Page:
The United States launched its first airstrike from Turkey on an Islamic State target in Syria on Wednesday.
"A US drone today carried out one airstrike in Syria near Raqa," said a Turkish official, referring to the town in northern Syria that the IS group sees as its capital.
The drone had taken off from Turkey's southern Incirlik air base, which Ankara has now opened to the US military for armed attacks on IS targets in Syria just 200 kilometres (125 miles) away, the source added.
Foreign Minister Mevlut Cavusoglu earlier announced that Turkey was ready to begin a "comprehensive" fight against IS jihadists in Syria alongside the United States, after months of staying on the sidelines of the US-led coalition.
The Pentagon announced this week that US armed drones had taken off from Incirlik to conduct missions over northern Syria, but this was the first time an airstrike had been carried out.
Turkey, a member of the international coalition led by its NATO ally Washington, had so far declined to take robust action against jihadists but after a deadly bombing in July in a border town blamed on suspected IS jihadists, it launched limited strikes against the group in Syria.
According to media reports some 30 US fighter jets are due to arrive at the facility in the coming days in order to take part in the operation.
Turkey, long criticised for failing to stop the flow of jihadists to and fro across its border with Syria, has so far concentrated an almost two-week "anti-terror" campaign on the bombing of Kurdish militants.
But Cavusoglu indicated after meeting US Secretary of State John Kerry in Malaysia that Turkey would be stepping up its campaign against IS jihadists.
"The US planes have begun arriving and soon we will launch a comprehensive fight against Daesh all together," he said, using a pejorative Arabic acronym for IS in a quote to the official Anatolia news agency.
Ankara is waging a two-pronged bombing campaign against Kurdistan Workers' Party (PKK) rebels as well as IS militants, following a wave of violence inside Turkey.
But so far the raids have overwhelmingly targeted the Kurdish rebels in northern Iraq and southeast Turkey, and opponents have criticised Ankara for using the anti-IS offensive as a cover to bomb Kurdish militants in northern Iraq.
"Turkey does not need an excuse to protect its national security," the Turkish official told AFP, saying that Ankara sees both IS and the PKK as a threat.
"In Iraq, we can take unilateral action but in the fight against Daesh we are a member of an international coalition," the official said.
Washington has long been pushing its historic ally Turkey to step up the fight against IS, something Ankara had until recently been reluctant to do.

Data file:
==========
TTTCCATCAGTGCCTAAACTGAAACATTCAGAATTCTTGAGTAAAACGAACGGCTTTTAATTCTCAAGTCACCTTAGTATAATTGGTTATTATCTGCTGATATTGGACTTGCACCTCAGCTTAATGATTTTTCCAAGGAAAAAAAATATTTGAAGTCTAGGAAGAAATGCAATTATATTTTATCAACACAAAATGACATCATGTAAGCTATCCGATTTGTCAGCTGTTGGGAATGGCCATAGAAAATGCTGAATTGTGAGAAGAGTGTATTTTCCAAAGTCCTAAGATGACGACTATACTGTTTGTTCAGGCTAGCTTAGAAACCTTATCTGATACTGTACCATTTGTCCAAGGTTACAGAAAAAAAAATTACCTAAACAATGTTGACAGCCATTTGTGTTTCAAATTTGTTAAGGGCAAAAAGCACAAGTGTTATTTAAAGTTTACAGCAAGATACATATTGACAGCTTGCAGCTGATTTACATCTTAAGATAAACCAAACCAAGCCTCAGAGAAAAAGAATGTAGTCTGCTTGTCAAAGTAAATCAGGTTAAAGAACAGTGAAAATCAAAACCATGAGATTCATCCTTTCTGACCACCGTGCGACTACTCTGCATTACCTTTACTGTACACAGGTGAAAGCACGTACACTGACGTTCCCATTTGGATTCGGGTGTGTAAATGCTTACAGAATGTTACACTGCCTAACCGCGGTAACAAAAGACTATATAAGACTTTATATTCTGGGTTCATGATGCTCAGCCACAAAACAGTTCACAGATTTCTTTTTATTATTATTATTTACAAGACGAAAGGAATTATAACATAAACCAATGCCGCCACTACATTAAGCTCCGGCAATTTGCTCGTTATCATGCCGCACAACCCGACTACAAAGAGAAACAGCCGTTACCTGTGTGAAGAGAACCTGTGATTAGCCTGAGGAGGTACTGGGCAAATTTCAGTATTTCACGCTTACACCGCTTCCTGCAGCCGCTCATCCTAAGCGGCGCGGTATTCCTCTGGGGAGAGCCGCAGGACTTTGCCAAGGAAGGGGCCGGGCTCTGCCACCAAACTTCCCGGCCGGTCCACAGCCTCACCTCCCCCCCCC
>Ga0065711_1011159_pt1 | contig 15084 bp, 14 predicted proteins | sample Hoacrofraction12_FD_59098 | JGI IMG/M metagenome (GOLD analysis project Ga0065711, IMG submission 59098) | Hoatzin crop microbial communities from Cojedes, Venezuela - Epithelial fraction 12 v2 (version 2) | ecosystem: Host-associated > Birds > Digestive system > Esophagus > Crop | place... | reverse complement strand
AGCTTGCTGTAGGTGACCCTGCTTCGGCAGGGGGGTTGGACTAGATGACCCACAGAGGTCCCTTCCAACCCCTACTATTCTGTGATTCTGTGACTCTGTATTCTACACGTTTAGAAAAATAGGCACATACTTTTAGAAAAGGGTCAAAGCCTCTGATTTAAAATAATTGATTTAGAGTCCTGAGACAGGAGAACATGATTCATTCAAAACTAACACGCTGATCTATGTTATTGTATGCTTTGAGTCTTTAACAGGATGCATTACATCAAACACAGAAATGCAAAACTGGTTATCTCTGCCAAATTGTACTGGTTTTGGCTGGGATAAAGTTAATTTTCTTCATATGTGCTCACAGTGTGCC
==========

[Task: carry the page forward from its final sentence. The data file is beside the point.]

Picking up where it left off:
Cavusoglu said at the start of a meeting with Kerry that the anti-IS operation would be helped by moderate Syrian rebels.
"Now we are training and equipping the moderate (Syrian) opposition together with the United States, and we will also start our fight against Daesh very effectively soon," Cavusoglu said. "Then the ground will be safer for the moderate opposition that are fighting Daesh."
The two top diplomats met at a hotel in Kuala Lumpur on the sidelines of a regional security gathering.
Kerry "welcomed Turkey's recent decision to open its bases to US participation in air operations against (the militants) and its support for Syrian refugees", said a senior State Department official.
Turkish President Recep Tayyip Erdogan last week said the formation of a safe zone inside Syria, free from threats, would help return some of the 1.8 million refugees Turkey is hosting.
Cavusoglu on Wednesday said the regions cleared of IS militants would automatically turn into a "natural safe zone" which would be filled by moderate rebels.
Ankara is now planning a mini-coalition including regional countries Saudi Arabia, Qatar and Jordan, NATO allies Britain and France as well as the United States to fight against IS, which it designated a terror group in 2013.
Cavusoglu also emphasised steps must be taken for a "political solution" in Syria excluding President Bashar al-Assad, Turkey's onetime ally who Ankara now wants to see ousted from power.
Iranian Foreign Minister Mohammad Javad Zarif is due to visit Ankara next week for talks on regional issues including the Syrian war, he added.
The United States, which designates the PKK as a terror group, has described Turkish airstrikes against Kurdish militants as self-defence.
Arab League chief Nabil al-Arabi, however, on Tuesday condemned the Turkish army's cross-border campaign, urging Ankara to recognise its neighbour Iraq's sovereignty, in remarks Turkey labelled "unacceptable".
Within Syria, meanwhile, rebel groups allied with Al-Qaeda fought to advance on a key military headquarters near Assad's coastal heartland and IS fighters seized control of a strategic town in the centre of the country, a Britain-based monitor said.